We Happy Few is a survival game set in an alternate 1960s Britain. Citizens of Wellington Wells take a drug called Joy to forget, to function. The game wears its BioShock influences on its puke-encrusted sleeve, but in its current state, it’s still got a ways to go before it can live up to its lofty potential.
I’ve spent a few hours with the game’s Steam Early Access version, and I think there’s room for it to evolve into something equal parts intriguing and foreboding. It’s just not quite there yet.
The main side effect of Joy, you see, appears to be making people into creepy-ass clowns. These clowns, however, are not like the Platonic Ideal of clowns. These clowns are deadly serious. The makeup-masked masses are so interested in order, control, and forgetting a nebulous Terrible Thing From Their Past that they’ll toss out anyone who goes off their drugs.
That’s how the game begins after a brief story-driven intro: with you left for dead in a ghetto of “Downers,” drug-less deviants whose fragile psyches are long past the point of unravelling. They wander the streets in a stupor, spitting out bile-soaked bits of nonsense and occasionally engaging in other activities like eating, drinking, and murder.
At the moment, there’s not much to do beyond wander, survive, and complete a handful of quests. Many of the quests aren’t entirely intuitive (a somewhat clunky map system doesn’t help), so wandering and survival take centre stage. If you’ve played a survival game before, you know the drill: you’ve gotta make sure you’re well-fed, hydrated, and rested. Meters slowly tick down for each.
It all works fine, but to be honest it’s kinda tedious. As it stands, the interesting things about We Happy Few are its world, characters, and the deeper mysteries underlying them. Having to stop and slurp a bowl of rancid stew or go off your planned path to pump some more water into canisters feels like a distraction. It’s rarely challenging or exciting. It’s just a thing you have to do if you want to keep doing the things that are actually fun.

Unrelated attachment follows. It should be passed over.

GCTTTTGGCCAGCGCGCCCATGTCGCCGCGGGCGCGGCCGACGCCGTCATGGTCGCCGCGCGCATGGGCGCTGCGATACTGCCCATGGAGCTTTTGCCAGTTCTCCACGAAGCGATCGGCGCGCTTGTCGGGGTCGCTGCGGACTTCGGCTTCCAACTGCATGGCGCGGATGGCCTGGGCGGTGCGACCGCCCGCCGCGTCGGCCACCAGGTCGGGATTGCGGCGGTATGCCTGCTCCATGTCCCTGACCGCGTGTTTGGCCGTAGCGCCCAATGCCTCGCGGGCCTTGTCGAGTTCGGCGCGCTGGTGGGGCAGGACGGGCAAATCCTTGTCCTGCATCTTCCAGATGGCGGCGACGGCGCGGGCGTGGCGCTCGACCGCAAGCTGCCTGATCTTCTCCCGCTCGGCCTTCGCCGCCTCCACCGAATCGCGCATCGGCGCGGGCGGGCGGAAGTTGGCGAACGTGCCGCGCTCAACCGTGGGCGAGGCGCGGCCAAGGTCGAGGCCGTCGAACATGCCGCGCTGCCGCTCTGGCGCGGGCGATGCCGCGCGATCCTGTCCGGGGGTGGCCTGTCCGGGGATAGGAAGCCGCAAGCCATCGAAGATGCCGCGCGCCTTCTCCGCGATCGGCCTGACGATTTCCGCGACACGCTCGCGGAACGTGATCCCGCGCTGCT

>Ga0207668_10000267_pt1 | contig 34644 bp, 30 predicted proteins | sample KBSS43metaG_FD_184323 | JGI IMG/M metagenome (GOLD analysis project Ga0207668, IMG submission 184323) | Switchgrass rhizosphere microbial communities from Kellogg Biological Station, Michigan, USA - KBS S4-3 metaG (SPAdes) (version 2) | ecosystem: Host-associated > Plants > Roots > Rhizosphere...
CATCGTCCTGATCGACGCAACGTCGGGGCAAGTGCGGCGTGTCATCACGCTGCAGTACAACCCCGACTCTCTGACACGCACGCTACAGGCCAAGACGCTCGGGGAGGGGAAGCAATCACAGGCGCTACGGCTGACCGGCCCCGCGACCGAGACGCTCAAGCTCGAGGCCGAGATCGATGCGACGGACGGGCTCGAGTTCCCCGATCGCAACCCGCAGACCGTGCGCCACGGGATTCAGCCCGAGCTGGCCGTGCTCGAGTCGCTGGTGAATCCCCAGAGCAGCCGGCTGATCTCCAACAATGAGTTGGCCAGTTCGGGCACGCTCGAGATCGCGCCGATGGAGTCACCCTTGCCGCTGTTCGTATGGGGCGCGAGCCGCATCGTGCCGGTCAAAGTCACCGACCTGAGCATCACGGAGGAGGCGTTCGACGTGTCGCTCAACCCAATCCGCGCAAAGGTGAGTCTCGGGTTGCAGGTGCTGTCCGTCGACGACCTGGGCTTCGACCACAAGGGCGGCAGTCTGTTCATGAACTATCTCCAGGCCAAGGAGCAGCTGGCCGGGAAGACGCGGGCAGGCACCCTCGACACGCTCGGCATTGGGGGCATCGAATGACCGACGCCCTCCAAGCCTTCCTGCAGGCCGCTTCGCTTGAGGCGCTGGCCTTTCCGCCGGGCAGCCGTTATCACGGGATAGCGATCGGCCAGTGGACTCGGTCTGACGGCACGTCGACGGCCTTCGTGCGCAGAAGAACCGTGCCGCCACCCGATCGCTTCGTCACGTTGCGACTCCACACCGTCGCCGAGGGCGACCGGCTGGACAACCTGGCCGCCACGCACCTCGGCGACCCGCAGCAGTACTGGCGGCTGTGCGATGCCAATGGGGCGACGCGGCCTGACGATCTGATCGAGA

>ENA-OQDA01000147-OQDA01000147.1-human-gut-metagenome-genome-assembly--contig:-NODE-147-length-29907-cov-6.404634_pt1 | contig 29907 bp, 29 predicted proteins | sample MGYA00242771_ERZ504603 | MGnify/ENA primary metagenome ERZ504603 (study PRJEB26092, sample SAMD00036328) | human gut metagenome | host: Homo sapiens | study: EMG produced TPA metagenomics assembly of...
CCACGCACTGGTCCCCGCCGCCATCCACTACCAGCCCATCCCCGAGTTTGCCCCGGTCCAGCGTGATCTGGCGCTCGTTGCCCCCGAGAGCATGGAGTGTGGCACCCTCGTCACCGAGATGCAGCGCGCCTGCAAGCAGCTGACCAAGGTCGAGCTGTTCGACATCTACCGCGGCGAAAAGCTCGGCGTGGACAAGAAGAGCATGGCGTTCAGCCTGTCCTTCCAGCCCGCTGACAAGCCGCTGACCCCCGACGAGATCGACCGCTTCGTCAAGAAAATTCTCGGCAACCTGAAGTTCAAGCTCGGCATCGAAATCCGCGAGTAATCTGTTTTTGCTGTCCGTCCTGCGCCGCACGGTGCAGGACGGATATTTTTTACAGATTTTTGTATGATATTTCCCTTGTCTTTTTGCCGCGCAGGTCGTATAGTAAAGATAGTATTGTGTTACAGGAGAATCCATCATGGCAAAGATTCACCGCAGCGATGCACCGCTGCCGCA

Occasionally your need to sleep can land you in an enjoyable sort of hot water—for instance when you’re about to collapse from exhaustion and decide to nap in somebody else’s bed, only to wake surrounded by a violent mob chanting, “THIS ISN’T A BED AND BREAKFAST”—but I’m not sold on these survival systems. Not yet. Right now they feel like extra weight on an experience that could be smoother, more direct.
That said, other elements of We Happy Few show promise. The world is, in part, procedurally generated—which does make it pretty repetitive in places—but discovering ruined houses and other landmarks littered with scraps of story is compelling. Some of the quests—like one where you’ve gotta figure out how to take down a man who runs around town fretting about how he’s late for an important date—are darkly humorous.
Interacting with other characters has the potential to be really cool. Your fellow Downers are not, by default, violent. Right now, it’s pretty easy to suss out the sorts of things that will make them start trying to bust your noggin like rotten cabbage with a cricket bat, but there’s still a tension to each encounter. With a bit more unpredictability, I could see it working similarly to Ken Levine’s original pitch for BioShock Infinite; you walk into a room, and you have no idea where you stand with anybody. Maybe they just want some friendly (if not entirely tied to this plane of reality) chit-chat, or maybe they want your head to, like, store their maggot collection inside of.
Unsurprisingly, We Happy Few’s Early Accession version also has some glitches. In many ways it’s quite polished for an Early Access teaser, but I still encountered moments where my character wouldn’t stop spouting the same line over and over, or characters got angry at each other/me for no apparent reason, or I couldn’t complete quests because the game decided I didn’t have an item that was definitely in my inventory.
To top it all off, excellent opening segment aside, the story’s not really in the game yet. Don’t get me wrong: between a bevy of quests and multiple islands to move between, the game already has quite a bit of Content (TM). It’s just not coming together in an exciting way yet. I’ve played for three hours, and I’m already bored. At the moment, I can see the bones of something excellent in We Happy Few. But it’s just a skeleton. It needs meat, gristle, and blood.